Bill to regulate internet a ‘full blown assault’ against free speech in Canada, ex-govt broadcasting chief warns
An amendment to the proposed regulations could mean the federal government would have the power to control what individuals post online.
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May 3, 2021 (LifeSiteNews) – The former head of Canada’s broadcasting regulator blasted an amendment to a Canadian bill aimed at regulating online content, saying the removal of an original protection for user-generated content on sites such as Facebook and YouTube is not “going to end well.”
“Putting the CRTC in charge of the entire … internet, I mean, that’s like putting a logging company in charge of the Great Bear Rainforest,” said Peter Menzies, former head of the Canadian Radio-television and Telecommunications Commission’s (CRTC), in reference to Bill C-10 in a Global News report.
Last year, Heritage Minister Steven Guilbeault introduced Bill C-10, which would regulate certain online media services through the creation of a new class of broadcaster called “online undertakings.” The new regulations would be done through amendments to Canada’s Broadcasting Act.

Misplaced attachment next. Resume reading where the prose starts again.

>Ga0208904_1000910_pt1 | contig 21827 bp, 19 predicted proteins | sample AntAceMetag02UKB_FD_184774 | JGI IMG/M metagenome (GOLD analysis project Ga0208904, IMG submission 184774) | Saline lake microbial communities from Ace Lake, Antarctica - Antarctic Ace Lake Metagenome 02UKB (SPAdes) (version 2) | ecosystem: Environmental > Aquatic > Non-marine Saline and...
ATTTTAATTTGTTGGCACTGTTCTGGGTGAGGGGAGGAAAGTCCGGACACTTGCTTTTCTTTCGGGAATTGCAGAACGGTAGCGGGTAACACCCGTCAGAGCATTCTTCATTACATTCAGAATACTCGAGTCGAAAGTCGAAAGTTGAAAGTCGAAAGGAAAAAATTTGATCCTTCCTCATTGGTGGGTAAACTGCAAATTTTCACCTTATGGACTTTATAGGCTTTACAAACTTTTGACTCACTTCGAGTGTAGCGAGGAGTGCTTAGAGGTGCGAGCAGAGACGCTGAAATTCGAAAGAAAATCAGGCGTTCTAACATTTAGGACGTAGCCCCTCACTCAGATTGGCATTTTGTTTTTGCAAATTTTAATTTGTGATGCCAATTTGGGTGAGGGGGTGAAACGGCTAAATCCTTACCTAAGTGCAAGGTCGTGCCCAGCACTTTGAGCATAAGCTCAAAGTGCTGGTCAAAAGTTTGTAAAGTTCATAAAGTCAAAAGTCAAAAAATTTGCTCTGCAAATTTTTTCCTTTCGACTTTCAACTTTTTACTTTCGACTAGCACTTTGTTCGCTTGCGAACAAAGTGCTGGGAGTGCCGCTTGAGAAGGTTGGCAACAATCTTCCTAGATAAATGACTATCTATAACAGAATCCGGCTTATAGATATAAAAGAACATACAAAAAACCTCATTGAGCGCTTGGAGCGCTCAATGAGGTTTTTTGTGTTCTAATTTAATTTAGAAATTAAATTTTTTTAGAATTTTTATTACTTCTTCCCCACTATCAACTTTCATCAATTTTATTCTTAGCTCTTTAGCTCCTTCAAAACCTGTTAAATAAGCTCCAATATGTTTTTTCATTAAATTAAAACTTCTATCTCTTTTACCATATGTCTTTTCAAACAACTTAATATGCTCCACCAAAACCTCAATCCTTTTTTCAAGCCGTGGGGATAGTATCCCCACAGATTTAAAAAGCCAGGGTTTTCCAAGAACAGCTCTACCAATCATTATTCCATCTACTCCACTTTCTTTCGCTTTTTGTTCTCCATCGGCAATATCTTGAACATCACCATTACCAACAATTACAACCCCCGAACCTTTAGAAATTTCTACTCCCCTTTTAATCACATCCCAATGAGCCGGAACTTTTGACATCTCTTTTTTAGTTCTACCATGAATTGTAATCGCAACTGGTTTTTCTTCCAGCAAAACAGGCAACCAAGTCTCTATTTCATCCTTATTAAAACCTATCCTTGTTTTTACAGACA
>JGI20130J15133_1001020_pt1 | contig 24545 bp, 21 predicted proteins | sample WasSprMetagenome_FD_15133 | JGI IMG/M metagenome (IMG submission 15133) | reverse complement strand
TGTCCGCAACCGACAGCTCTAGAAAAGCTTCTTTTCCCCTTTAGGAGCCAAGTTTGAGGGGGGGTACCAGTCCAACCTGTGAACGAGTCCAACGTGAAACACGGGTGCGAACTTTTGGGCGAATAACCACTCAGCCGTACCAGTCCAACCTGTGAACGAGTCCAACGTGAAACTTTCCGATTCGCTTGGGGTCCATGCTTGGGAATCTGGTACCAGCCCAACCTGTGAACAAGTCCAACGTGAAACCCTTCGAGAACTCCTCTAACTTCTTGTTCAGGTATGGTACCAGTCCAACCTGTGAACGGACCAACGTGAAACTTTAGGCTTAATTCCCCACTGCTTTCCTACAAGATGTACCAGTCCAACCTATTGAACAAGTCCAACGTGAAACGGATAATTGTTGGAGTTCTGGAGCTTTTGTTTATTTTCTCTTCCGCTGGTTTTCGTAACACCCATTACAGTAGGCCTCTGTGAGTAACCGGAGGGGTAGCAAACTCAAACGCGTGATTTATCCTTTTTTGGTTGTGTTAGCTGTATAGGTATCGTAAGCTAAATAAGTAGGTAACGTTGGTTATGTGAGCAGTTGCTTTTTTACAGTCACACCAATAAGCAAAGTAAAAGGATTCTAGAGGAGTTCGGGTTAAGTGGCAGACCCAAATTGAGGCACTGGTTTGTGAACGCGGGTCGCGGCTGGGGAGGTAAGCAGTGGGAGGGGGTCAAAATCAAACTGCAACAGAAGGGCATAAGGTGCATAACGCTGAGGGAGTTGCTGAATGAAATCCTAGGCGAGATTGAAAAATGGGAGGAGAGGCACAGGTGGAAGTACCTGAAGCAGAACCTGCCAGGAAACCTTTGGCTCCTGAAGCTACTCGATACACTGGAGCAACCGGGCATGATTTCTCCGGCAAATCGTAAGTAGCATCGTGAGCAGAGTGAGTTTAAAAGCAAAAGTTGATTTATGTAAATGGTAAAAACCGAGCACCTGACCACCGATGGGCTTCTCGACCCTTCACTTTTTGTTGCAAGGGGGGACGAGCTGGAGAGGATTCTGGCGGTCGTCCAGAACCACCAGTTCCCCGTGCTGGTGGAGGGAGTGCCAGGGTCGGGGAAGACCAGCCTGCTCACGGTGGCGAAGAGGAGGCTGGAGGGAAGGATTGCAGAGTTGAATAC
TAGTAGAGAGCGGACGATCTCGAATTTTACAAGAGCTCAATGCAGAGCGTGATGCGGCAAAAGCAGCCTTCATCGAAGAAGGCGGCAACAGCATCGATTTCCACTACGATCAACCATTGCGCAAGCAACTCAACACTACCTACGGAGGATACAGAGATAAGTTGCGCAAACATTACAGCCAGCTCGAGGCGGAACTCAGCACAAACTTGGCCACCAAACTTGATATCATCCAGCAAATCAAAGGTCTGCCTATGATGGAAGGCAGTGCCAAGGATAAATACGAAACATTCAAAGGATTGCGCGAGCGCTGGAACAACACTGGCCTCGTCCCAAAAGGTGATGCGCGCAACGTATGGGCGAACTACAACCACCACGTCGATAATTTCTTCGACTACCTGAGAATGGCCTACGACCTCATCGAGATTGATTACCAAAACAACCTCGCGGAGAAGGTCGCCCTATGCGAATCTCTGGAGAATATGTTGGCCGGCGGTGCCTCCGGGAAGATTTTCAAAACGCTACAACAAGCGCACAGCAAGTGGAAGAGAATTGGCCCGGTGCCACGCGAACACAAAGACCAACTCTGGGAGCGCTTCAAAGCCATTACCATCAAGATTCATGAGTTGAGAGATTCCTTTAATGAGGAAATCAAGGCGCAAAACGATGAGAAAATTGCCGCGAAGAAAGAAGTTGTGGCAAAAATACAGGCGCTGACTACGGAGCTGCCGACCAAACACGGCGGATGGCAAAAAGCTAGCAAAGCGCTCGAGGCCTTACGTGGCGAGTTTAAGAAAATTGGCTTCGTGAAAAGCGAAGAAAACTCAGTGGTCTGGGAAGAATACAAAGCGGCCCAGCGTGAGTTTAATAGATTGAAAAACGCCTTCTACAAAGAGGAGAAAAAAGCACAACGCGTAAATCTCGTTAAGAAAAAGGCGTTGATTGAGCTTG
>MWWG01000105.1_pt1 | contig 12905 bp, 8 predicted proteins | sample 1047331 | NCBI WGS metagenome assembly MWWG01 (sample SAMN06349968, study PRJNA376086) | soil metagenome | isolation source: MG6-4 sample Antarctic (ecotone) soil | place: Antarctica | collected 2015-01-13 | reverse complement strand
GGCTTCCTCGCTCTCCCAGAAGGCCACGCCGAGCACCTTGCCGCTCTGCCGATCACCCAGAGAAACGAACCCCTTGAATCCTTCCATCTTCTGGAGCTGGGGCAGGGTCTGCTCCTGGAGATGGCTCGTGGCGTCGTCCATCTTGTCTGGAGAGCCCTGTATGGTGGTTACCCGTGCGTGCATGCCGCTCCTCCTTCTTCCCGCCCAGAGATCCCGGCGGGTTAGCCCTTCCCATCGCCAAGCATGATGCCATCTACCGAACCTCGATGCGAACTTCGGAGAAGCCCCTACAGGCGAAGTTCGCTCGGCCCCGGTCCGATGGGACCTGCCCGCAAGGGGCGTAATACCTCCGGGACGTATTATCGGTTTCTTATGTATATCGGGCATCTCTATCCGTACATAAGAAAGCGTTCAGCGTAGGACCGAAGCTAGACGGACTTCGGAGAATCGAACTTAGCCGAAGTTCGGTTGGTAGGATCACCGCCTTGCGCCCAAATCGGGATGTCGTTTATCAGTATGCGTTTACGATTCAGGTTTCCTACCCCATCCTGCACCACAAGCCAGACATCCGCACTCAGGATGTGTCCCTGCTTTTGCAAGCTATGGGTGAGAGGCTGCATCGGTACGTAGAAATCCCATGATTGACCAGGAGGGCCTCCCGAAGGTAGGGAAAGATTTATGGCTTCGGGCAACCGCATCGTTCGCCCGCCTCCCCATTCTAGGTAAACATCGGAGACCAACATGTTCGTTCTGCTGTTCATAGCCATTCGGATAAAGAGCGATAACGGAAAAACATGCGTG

The original draft of Bill C-10 had an exemption clause or “Section 4.1” for “user content” posted on social media by individuals, meaning such posts would originally have not fallen under CRTC regulations.
However, a recent amendment to Bill C-10 done through a Heritage Committee meeting last Friday removed that provision, which in theory means the federal government would be able to regulate what people post online.
The legislation, if passed, would force companies such as YouTube, Twitter, or Instagram to remove content deemed harmful within 24 hours. In essence, it would let the CRTC regulate the internet along with social media in line with how they do for regular broadcasting services.
The CRTC is the federal body tasked with regulating TV and radio in Canada, but up until Bill C-10 has kept a hands-off approach to regulating the internet.
During the Heritage Committee meeting Friday regarding Bill C-10, Conservative Party MP Rachael Harder called upon her colleagues with motion to look at whether the removal of “Section 4.1” from the Bill C-10 “fundamentally changes the legislation and dissolves the ground on which the charter statement stood to justify charter compliance.”
However, Liberal MPs quickly voted down Harder’s motion and all debate on the bill was stopped.